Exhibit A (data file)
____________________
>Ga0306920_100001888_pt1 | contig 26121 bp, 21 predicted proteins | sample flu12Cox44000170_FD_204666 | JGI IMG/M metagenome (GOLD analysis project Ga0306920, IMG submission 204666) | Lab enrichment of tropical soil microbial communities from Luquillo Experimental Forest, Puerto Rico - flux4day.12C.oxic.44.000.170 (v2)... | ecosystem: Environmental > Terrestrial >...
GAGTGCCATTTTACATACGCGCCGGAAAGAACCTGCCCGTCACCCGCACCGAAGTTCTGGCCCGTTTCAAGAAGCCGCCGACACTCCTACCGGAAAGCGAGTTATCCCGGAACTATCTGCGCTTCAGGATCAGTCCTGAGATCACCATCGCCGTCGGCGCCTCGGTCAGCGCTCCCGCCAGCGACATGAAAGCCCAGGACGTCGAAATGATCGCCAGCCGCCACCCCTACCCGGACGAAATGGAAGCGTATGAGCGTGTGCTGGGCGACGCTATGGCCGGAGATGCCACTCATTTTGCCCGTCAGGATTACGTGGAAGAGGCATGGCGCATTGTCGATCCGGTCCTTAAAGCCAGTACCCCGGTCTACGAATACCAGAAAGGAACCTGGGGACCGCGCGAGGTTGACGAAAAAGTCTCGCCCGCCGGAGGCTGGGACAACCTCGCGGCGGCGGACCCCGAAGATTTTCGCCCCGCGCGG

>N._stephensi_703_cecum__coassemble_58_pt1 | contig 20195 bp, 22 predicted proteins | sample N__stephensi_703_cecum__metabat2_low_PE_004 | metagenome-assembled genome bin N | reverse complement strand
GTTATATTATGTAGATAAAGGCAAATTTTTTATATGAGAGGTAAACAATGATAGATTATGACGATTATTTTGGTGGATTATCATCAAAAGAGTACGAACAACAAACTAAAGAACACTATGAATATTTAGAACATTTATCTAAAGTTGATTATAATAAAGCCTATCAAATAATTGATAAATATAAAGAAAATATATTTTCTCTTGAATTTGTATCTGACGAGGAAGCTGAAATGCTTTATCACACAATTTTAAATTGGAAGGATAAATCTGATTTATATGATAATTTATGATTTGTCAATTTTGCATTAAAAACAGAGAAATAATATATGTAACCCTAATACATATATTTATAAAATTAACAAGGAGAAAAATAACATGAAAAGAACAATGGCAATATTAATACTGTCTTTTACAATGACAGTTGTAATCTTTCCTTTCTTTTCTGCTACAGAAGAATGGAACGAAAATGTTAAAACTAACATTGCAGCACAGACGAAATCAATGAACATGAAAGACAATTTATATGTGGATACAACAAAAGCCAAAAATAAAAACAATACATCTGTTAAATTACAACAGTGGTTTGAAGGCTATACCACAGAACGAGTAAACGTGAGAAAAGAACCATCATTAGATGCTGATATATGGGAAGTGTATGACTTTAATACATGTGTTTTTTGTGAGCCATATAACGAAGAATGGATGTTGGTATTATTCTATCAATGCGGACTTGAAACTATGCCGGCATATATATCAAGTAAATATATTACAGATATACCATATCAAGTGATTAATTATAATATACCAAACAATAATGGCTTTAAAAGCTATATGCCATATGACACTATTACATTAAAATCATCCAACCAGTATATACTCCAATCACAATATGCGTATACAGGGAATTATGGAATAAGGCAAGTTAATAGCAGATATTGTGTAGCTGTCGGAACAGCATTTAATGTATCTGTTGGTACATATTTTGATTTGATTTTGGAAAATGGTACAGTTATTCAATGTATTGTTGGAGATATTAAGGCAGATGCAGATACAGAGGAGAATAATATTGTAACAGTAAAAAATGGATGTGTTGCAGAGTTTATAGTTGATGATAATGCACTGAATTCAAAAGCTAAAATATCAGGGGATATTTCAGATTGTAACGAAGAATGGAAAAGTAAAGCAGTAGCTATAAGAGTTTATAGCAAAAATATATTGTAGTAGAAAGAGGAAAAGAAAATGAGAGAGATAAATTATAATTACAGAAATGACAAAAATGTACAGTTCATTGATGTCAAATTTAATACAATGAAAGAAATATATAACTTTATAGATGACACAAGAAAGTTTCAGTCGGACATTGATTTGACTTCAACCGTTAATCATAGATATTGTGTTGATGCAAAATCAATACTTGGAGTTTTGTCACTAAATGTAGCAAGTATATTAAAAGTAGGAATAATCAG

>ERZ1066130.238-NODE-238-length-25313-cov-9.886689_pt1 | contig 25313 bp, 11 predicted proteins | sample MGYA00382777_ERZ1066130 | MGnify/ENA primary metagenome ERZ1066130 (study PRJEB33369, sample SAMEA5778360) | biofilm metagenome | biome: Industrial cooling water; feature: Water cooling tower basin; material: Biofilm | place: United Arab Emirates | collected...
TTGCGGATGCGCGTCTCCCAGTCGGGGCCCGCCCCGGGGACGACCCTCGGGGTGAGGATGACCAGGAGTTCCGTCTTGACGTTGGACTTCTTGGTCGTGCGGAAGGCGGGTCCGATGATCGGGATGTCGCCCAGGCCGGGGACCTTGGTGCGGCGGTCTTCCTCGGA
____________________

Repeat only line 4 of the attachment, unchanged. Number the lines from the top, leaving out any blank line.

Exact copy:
GTTATATTATGTAGATAAAGGCAAATTTTTTATATGAGAGGTAAACAATGATAGATTATGACGATTATTTTGGTGGATTATCATCAAAAGAGTACGAACAACAAACTAAAGAACACTATGAATATTTAGAACATTTATCTAAAGTTGATTATAATAAAGCCTATCAAATAATTGATAAATATAAAGAAAATATATTTTCTCTTGAATTTGTATCTGACGAGGAAGCTGAAATGCTTTATCACACAATTTTAAATTGGAAGGATAAATCTGATTTATATGATAATTTATGATTTGTCAATTTTGCATTAAAAACAGAGAAATAATATATGTAACCCTAATACATATATTTATAAAATTAACAAGGAGAAAAATAACATGAAAAGAACAATGGCAATATTAATACTGTCTTTTACAATGACAGTTGTAATCTTTCCTTTCTTTTCTGCTACAGAAGAATGGAACGAAAATGTTAAAACTAACATTGCAGCACAGACGAAATCAATGAACATGAAAGACAATTTATATGTGGATACAACAAAAGCCAAAAATAAAAACAATACATCTGTTAAATTACAACAGTGGTTTGAAGGCTATACCACAGAACGAGTAAACGTGAGAAAAGAACCATCATTAGATGCTGATATATGGGAAGTGTATGACTTTAATACATGTGTTTTTTGTGAGCCATATAACGAAGAATGGATGTTGGTATTATTCTATCAATGCGGACTTGAAACTATGCCGGCATATATATCAAGTAAATATATTACAGATATACCATATCAAGTGATTAATTATAATATACCAAACAATAATGGCTTTAAAAGCTATATGCCATATGACACTATTACATTAAAATCATCCAACCAGTATATACTCCAATCACAATATGCGTATACAGGGAATTATGGAATAAGGCAAGTTAATAGCAGATATTGTGTAGCTGTCGGAACAGCATTTAATGTATCTGTTGGTACATATTTTGATTTGATTTTGGAAAATGGTACAGTTATTCAATGTATTGTTGGAGATATTAAGGCAGATGCAGATACAGAGGAGAATAATATTGTAACAGTAAAAAATGGATGTGTTGCAGAGTTTATAGTTGATGATAATGCACTGAATTCAAAAGCTAAAATATCAGGGGATATTTCAGATTGTAACGAAGAATGGAAAAGTAAAGCAGTAGCTATAAGAGTTTATAGCAAAAATATATTGTAGTAGAAAGAGGAAAAGAAAATGAGAGAGATAAATTATAATTACAGAAATGACAAAAATGTACAGTTCATTGATGTCAAATTTAATACAATGAAAGAAATATATAACTTTATAGATGACACAAGAAAGTTTCAGTCGGACATTGATTTGACTTCAACCGTTAATCATAGATATTGTGTTGATGCAAAATCAATACTTGGAGTTTTGTCACTAAATGTAGCAAGTATATTAAAAGTAGGAATAATCAG